The rites of Tantric cults, while often steeped in symbolism, could also include group and individual sex. One text advised devotees to revere the female sex organ and enjoy vigorous intercourse. Candidates for worship included actresses and prostitutes, as well as the sisters of practitioners.

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Upstate New York’s NXIVM: Marketing Business Or Extreme Cult?

raniereIn the 21st century, combining a brainwashing sex cult with a Ponzi-scheme-esque multilevel marketing company makes perfect sense. The Times Union reports:

In a Saratoga County townhouse complex, a man who wears a Jesus beard and seeks to patent his philosophies keeps a cluster of adoring women at his side. He has drawn more than 10,000 people to his mission of ethical living. But some disciples say he has delivered a much darker reality.

Keith Raniere, a multilevel-marketing businessman turned self-improvement guru, has peddled himself as a spiritual being to followers, most of them women. A close-knit group of these women has tended to him, paid his bills and shuttled him around. Several have satisfied his sexual needs. And a few have left their families behind to wrap him in their affections.

Claiming one of the world’s highest IQs and holding three degrees from Rensselaer Polytechnic Institute, Raniere has evolved over the past two decades from the fresh-faced founder of Consumers’ Buyline Inc., a buying club business investigated for being a pyramid scheme, into the 51-year-old intellectual commander of NXIVM, a Colonie-based company promising followers from Canada to Mexico it can “help transform and, ultimately, be an expression of the noble civilization of humans.”

Raniere has convinced some followers he doesn’t drive because his intellectual energy sets off radar detectors.

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Eighties New Wave From The Children Of God Cult

The apocalyptic, kidnapping and brainwashing California-based cult known at various times as Children of God, Family International, Family of Love, and the Family apparently stumbled upon a knack for catchy power pop melodies for a brief period in the 1980s. The result was a string of music videos concerning subject matter such as the impending arrival of the Antichrist, and "Cathy Don't Go (To The Supermarket Today)", which breezily delves into being implanted with RFID chips, barcodes, and the mark of the beast:
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Leaked Emails Fuel Scientology Scandal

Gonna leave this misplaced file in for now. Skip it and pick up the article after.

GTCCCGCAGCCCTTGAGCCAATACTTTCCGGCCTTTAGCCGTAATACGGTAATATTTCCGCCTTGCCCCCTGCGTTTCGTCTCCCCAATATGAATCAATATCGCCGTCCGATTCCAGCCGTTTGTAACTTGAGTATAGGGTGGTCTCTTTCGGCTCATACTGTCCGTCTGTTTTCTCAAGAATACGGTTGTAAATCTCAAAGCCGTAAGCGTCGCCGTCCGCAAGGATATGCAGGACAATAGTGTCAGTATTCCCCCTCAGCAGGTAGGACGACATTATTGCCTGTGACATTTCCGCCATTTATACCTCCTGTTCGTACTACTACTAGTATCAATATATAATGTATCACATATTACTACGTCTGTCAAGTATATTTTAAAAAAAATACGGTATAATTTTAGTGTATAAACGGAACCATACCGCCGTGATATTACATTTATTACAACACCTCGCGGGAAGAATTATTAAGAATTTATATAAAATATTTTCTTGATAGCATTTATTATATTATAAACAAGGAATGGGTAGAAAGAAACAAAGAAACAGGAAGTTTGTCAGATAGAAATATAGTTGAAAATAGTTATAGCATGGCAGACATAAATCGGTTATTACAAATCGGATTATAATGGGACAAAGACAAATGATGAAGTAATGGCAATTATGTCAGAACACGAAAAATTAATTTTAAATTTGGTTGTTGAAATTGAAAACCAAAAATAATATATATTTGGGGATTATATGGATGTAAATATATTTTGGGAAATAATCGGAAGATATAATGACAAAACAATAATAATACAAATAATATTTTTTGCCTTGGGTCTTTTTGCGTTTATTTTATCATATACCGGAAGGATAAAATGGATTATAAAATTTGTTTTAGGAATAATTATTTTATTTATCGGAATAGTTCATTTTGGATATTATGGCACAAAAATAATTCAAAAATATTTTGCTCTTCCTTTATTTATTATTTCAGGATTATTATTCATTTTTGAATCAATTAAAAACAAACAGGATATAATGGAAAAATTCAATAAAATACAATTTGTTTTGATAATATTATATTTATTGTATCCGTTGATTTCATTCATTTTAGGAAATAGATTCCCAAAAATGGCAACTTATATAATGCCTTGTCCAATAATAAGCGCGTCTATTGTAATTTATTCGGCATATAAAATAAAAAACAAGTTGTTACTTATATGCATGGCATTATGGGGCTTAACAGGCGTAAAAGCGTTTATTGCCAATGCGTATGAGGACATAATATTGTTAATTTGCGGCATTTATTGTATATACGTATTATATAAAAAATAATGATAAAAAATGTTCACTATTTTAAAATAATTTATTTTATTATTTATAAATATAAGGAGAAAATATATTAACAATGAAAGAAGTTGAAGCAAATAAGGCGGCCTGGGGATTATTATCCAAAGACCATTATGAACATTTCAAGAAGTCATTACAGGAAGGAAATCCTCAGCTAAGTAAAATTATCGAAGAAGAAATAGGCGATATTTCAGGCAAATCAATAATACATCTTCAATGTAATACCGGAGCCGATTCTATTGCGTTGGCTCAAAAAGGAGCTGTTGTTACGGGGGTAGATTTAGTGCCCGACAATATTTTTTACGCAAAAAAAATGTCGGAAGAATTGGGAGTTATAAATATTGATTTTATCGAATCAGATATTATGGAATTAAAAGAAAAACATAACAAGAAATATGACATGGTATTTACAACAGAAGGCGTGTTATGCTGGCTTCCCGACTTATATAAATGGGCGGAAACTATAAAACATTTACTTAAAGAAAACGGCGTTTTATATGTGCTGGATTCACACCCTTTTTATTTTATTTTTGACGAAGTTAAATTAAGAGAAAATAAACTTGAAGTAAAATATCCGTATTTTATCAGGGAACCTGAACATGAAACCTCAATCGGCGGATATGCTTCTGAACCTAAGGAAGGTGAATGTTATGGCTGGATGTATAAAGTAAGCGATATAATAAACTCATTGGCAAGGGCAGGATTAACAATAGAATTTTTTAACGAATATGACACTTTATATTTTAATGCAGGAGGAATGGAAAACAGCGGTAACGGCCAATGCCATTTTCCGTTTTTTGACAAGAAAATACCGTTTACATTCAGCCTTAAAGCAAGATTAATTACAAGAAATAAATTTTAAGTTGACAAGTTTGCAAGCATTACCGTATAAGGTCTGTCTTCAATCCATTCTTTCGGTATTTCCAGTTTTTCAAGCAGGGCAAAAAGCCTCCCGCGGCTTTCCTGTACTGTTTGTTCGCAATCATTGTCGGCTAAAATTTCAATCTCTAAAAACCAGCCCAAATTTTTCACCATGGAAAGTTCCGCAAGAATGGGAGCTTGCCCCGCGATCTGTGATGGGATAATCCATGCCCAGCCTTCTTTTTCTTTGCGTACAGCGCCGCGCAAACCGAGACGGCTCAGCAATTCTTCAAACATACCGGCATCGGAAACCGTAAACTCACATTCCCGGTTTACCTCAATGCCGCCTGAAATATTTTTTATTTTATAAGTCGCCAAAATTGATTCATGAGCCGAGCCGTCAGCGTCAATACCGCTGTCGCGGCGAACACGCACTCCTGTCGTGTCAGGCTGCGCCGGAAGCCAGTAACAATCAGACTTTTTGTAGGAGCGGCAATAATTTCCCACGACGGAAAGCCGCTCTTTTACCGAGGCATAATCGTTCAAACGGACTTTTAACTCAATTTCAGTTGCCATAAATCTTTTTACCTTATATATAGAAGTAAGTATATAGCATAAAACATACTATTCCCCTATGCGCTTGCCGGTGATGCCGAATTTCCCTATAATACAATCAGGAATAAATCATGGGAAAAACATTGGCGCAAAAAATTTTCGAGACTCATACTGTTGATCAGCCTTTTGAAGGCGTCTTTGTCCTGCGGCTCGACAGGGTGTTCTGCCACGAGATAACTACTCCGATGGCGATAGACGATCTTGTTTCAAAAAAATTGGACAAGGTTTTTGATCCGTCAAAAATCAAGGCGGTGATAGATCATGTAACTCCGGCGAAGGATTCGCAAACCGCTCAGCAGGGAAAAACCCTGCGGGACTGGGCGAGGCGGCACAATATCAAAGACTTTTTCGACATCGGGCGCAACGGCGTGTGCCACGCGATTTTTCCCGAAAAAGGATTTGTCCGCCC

David Miscavage. Photo: Scientology Media (CC)

David Miscavige. Photo: Scientology Media (CC)

Guy Adams provides details on a senior Scientology member’s letter to 12,000 followers attacking their leader’s “obsession” with money, in the LA Times:

A simmering conflict at the Church of Scientology has been made spectacularly public after a former member of the organisation’s clergy circulated a letter raising severe criticisms of both the management style and financial policies of its current leader, David Miscavige.

Debbie Cook’s email, which was sent to 12,000 fellow Scientologists shortly after midnight on New Year’s Day, alleges that Mr Miscavige has adopted a dictatorial leadership style which is at odds with the doctrines laid down by the church’s founder, the science fiction author, L Ron Hubbard.

She further claims that, since succeeding Hubbard after his death in 1986, Mr Miscavige has become obsessed with fundraising. His regime is now “hoarding” a cash reserve of more than a billion dollars, she claims, and has spent tens of millions more on a portfolio of large, “posh” buildings which largely sit empty.

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The Hidden Story Of The Up With People Singers

UWPColwellslowres Failure Magazine examines the bizarre hidden story of “Up With People”, the gigantic 1970s singing ensemble which operated almost as a cult, performed at the Super Bowl and met with presidents and the Pope, and was quietly funded by corporations such as Exxon and Coca-Cola that were eager to put forward a youth-y alternative to authority-questioning counterculture:

Before there were yuppies, there were uppies—the term Up With People members use to refer to themselves. Most Americans over the age of 35 are vaguely familiar with Up With People, as its cast members have sung to more than 20 million people worldwide, and at the height of the ensemble’s fame it provided the halftime entertainment at four Super Bowls (1976, 1980, ’82, ’86). But many are unaware of the group’s cultish utopian ideology, its political connectedness, and how it was funded by corporate America, part of a deliberate propaganda effort to discredit liberal counterculture in the 1960s and ’70s.